[Glenn Athey] There are some fundamentals of enterprise support that we would do well to remember, such as knowing your local business base, adopting business-led rather than property-led solutions, and to focus on access to enterprise support rather than dedicated advisors for different types of clients. This article outlines 10 of the main points to remember for local enterprise support initiatives and strategies.
Recently we’ve witnessed a fundamental review of nationally branded enterprise support, via the removal of Business Link advice and resources on the ground, at the regional level. Local Enterprise Partnerships are getting established, and one of the key challenges is what to do about enterprise support, information and advice on the ground.
Here’s what I think are 10 lessons for local enterprise strategies and initiatives which LEPs and others might think are worth bearing in mind:
1. Know your market. The better you know your existing business base, and the state of entrepreneurship in your area, the better able you are to design appropriate responses, and to identify the main priorities. Bids for LEGI or European funds will need some decent justification and evidence behind them.
2. Remember your existing business base. They may have needs too – in terms of infrastructure, skills or support. It’s important to retain and develop your existing business base as much as it is to seek to create new entrepreneurs. It was often surprising how many LEGI bids failed to mention existing businesses and their needs. For example many LEGI bids focused on building new workspace and premises, when there were known examples of existing industrial estates and local authority owned business premises that were in need of upgrade and refurbishment.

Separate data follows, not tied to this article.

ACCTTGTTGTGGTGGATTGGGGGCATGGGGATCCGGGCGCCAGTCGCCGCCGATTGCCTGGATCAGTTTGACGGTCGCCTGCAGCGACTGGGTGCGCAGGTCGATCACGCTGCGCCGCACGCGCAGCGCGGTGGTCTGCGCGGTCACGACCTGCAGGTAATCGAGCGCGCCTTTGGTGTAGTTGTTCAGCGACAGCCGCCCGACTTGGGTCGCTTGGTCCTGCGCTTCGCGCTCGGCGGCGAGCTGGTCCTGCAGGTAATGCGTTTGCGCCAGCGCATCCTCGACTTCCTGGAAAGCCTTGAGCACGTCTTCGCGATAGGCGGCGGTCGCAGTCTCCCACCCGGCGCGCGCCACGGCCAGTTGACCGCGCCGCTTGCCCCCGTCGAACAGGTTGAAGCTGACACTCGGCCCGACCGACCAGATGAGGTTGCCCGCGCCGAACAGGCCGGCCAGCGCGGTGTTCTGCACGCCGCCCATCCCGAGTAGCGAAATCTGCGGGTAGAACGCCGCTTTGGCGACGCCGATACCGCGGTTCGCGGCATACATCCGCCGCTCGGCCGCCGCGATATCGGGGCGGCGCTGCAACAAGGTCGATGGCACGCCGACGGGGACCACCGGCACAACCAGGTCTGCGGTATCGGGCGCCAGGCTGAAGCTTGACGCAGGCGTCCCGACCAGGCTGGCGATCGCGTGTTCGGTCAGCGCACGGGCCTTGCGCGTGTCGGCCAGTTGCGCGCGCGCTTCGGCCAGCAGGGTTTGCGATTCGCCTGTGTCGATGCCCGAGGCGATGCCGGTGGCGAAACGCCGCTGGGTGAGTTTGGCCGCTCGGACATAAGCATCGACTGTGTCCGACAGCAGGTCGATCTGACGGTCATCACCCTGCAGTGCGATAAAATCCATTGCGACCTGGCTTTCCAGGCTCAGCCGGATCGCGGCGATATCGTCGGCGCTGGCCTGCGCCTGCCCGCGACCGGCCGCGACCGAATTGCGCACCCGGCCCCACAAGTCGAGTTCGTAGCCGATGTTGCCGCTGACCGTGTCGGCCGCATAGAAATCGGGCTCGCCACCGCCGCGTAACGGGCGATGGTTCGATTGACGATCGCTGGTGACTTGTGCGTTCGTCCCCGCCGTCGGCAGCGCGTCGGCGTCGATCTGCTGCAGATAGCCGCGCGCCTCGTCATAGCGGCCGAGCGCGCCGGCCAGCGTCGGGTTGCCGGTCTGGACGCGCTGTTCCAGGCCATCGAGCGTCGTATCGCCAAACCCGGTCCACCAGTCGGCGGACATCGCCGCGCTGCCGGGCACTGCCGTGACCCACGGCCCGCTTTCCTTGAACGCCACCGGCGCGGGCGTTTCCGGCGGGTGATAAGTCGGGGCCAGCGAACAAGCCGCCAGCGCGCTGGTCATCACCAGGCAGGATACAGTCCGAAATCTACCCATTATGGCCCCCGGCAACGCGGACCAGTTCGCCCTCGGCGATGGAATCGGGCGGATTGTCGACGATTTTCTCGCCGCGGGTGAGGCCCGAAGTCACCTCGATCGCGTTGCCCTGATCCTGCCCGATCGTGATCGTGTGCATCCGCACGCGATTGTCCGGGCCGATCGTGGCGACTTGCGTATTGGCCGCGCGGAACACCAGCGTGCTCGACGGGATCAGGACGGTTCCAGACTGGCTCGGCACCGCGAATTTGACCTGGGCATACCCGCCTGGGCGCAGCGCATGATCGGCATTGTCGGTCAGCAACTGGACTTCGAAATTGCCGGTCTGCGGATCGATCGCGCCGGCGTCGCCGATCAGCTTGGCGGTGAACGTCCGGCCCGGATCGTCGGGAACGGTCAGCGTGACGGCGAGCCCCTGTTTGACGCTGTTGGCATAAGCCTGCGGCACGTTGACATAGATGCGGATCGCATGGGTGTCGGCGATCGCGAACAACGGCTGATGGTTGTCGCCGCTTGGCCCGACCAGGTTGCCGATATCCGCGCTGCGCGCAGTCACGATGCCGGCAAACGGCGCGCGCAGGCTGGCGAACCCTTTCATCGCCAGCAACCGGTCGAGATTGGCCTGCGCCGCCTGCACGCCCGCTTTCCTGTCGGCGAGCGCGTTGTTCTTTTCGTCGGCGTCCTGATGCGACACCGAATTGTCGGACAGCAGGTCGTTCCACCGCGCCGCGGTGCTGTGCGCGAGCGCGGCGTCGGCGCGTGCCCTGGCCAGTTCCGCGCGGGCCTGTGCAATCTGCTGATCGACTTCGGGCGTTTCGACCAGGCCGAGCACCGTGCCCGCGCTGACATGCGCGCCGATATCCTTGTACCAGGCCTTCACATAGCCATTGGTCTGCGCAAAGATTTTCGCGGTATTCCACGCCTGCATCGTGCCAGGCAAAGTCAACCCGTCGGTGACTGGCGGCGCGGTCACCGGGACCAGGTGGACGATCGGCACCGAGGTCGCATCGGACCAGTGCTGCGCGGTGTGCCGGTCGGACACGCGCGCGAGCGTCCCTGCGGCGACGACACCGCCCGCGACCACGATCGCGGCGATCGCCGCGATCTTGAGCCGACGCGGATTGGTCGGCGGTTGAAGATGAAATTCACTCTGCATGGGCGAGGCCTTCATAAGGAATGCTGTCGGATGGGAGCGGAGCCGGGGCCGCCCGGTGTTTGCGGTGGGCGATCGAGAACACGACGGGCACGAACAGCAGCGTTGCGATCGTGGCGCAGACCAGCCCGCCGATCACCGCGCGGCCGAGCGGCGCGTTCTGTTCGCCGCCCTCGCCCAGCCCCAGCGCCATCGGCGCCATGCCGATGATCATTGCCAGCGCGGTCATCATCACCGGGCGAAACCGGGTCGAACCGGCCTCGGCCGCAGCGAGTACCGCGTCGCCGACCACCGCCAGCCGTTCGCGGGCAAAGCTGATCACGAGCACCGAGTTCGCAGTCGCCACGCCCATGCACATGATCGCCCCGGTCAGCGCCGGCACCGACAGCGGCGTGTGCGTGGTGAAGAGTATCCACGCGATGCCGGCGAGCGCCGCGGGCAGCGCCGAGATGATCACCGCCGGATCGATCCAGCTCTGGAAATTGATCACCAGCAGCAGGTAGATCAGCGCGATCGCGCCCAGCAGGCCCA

3. Business-led solutions, not property-led ones. It’s striking how many enterprise strategies start with new workspace and premises as a priority, but with little research or justification behind them. But do you really need expensive new premises? Money may be better spent upgrading or improving existing premises. Plus, many new businesses start out in the home. If the type of housing in your area prevents this – then you might have a good rationale for developing workspace. New premises are very expensive, and there’s little proof they will boost enterprise unless there is a proven gap in the local market. Sometimes new premises, such as innovation and technology parks are too expensive for early stage start ups, even if they are knowledge-based.
4. Go to the businesses; don’t expect them to come to you. Related to the above point – the advantages of incubators are over-sold. Why not deliver advice to businesses on their own premises or in their own neighbourhood, rather than on one site? Be prepared to offer services on the doorsteps of neighbourhoods – you need to do this for hard to reach communities and businesses.
5. Make it relevant to business. Businesses don’t put time into something that they can’t understand or see the benefits from. Consult businesses, but keep what you offer simple and straightforward, with the promise of tangible business benefits.
6. Make your services and provision as good as the market, and involve the market. For businesses, the quality benchmark is always the market. You need to ensure that service standards are in line with this. You also need to involve the market. Most businesses will stop using publicly funded support at some stage and start using private services. Private services will always be more sophisticated and technically advanced, so you need to provide early steps into private business support.